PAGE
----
The one thing that Timothy writes above that is starkly true is, “life will get increasingly unpleasant for the poor and middle class of this nation” as prices continue to rise. Personally, though I know that it is very unlikely, I would rather see gas rationing similar to what we had during the embargo, then watch as seniors are forced to make the choice between going to the doctor or putting food on the table. Consumption may be down, but living near Yellowstone as I do, I am still watching as six and eight mile per gallon behemoths fill the campgrounds. Sharing the pain is a concept long lost to the majority in this country. We have come a long way from the sacrifices of our parents and grandparents during WWII. Today, we know little of such things. As a society we care little that some seniors are forced to eat boxed macaroni and cheese for dinner seven nights a week, or that some die of heat stroke because they cannot afford to turn on the air conditioner, or huddle under blankets during winter because they cannot afford heating oil. Why should we care that they cannot afford to put gasoline in their cars?
    At best, drilling and destroying every last pristine place will only delay the inevitable. We are running out of oil. The time is here to deal with it; and not, like so many cowards, pass it off to our children and grandchildren.
    Some answers are already out there. A company called Aptera is coming out with a three wheeled car that exceeds government safety standards and not only gets 100 mpg but is one hot automobile! Problem: only legal in California.
    Honda has a car, the FCX Clarity that runs on hydrogen fuel cells, has a range of 280 miles, and emits zero emissions, just plain water. Once again only available in California. Why? Because of a lack of repair facilities and fuel stations elsewhere. What perfect commute vehicles! Just imagine how much gasoline would be saved if only half of the commuters in this country were driving one or the other of these vehicles! Only 25%! This is where our future lies. This is where our money should be going, not into squeezing every last drop of oil out of every last pristine place while only delaying the inevitable.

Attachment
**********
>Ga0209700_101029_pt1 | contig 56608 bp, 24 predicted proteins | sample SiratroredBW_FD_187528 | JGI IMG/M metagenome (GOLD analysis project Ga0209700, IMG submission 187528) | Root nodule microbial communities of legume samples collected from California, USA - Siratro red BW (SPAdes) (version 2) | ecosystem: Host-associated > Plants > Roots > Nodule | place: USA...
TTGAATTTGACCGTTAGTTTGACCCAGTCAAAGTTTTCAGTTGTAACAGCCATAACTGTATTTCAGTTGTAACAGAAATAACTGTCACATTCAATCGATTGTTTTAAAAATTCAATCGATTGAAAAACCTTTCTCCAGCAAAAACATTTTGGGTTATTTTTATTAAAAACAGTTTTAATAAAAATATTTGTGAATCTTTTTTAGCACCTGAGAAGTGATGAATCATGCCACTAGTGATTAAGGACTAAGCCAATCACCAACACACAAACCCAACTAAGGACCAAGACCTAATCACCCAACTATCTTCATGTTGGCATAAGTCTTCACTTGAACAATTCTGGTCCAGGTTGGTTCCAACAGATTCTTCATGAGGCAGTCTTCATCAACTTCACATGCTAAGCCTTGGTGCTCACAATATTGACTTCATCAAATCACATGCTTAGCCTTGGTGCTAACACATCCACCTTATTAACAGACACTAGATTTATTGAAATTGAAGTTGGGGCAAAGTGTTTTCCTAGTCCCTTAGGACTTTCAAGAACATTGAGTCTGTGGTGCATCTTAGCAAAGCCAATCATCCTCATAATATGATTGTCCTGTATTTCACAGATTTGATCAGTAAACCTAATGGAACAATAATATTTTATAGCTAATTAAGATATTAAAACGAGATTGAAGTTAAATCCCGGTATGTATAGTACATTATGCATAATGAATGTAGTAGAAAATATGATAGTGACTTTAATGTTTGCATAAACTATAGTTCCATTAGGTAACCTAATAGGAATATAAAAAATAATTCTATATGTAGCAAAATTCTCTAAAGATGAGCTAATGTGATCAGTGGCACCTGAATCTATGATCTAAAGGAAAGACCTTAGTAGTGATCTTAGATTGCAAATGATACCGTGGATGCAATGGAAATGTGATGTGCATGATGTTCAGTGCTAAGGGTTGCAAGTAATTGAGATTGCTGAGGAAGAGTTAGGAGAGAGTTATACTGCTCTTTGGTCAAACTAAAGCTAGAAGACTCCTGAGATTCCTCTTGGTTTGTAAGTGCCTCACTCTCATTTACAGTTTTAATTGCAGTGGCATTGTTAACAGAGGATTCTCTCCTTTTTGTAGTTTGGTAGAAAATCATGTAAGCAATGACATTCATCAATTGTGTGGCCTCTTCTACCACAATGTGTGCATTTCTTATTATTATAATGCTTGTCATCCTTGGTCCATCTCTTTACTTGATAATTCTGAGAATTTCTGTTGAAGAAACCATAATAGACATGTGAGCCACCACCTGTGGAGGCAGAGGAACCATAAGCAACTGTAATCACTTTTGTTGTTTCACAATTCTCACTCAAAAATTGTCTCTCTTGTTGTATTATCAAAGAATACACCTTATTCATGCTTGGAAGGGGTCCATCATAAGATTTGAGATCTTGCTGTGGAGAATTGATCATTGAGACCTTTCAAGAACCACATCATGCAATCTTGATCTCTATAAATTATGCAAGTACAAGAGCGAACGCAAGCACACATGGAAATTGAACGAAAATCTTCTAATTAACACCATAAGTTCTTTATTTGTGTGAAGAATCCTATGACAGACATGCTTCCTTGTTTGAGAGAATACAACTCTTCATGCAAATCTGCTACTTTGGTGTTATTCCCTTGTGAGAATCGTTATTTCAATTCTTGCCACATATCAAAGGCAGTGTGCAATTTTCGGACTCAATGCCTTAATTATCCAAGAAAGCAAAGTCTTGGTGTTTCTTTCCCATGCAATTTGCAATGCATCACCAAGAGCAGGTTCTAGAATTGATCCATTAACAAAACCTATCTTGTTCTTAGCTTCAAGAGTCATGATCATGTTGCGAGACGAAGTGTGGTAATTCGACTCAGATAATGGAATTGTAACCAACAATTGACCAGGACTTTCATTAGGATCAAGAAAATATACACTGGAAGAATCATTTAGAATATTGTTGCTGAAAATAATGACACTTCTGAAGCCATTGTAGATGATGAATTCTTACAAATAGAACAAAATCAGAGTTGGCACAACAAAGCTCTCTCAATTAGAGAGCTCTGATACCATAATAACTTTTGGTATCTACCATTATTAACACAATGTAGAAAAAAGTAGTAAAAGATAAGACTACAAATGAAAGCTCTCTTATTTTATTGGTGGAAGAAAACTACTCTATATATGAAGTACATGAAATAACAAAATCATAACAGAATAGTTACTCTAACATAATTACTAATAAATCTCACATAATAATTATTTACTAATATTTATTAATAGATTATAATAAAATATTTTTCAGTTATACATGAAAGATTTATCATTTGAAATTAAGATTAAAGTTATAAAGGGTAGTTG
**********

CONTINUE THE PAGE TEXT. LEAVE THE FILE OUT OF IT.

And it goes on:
10. sal Says:

    We just need to get over this “temper-tantrum” mindset of the idea that we can have it all and, by gosh I’m GONNA get it all regardless of whom I have to hurt to get it.

    Contrary to popular marketing strategies, you may be an american but you CANNOT have it all. there’s no such thing.

    We were sold a dream and for some stuipid reason, we still think the snake oil is good for us…

    The technology has been out there for a long time now, it’s just that the oil interests buy up all patents that belong to alternative power sources that might hamper their deathgrip on our lives. Happened to the cool inventions my dad created…

  11. Ed Says:

    Excellent posts by Alan and Sal. The underlying problem to all of these issues is there are more people vying for the same amount of limited resources. With the gas situation its only been because the rest of the globe recently caught up with us in demand. Its the same with the food crisis and ultimately with all of the environmental issues. If we don’t want to talk about some form or fashion of population control, we have to learn to deal with a smaller portion of everything for each one of us.

  12. SmokyMtMan Says:

    TimothyB, excellent post. I agree with much of what you said.

    Save Bears wrote: “Well they just reported on the news, that in the first 7 months of ‘08 Americans have drove 40.9 billion miles less than the previous year! Seems some are trying to do their part..”

    During testimony to Congress recently, T. Boone Pickens stated that in the last months, the U.S. has reduced it’s per-day consumption of oil by 700,00 barrels.

    Unfortunately, China and Asia have increased their use by about 700,000 barrels in the same time period.

    At this point, the U.S. ability to conserve its way to lower oil prices is significantly decreased as compared to 10-20 years ago.

    Which is when a realistic and responsible alternative energy policy should have begun.

    I fear we are too late. We are going to go through some severe economic pain in the short-term before we can bring alternative fuels up to where they off-set oil use.

    Whose fault will that be? Ours. We have elected these politicians that have not addressed these needs, because of the simple fact we as voters have never forced them to.

    In a democracy, you get what you deserve.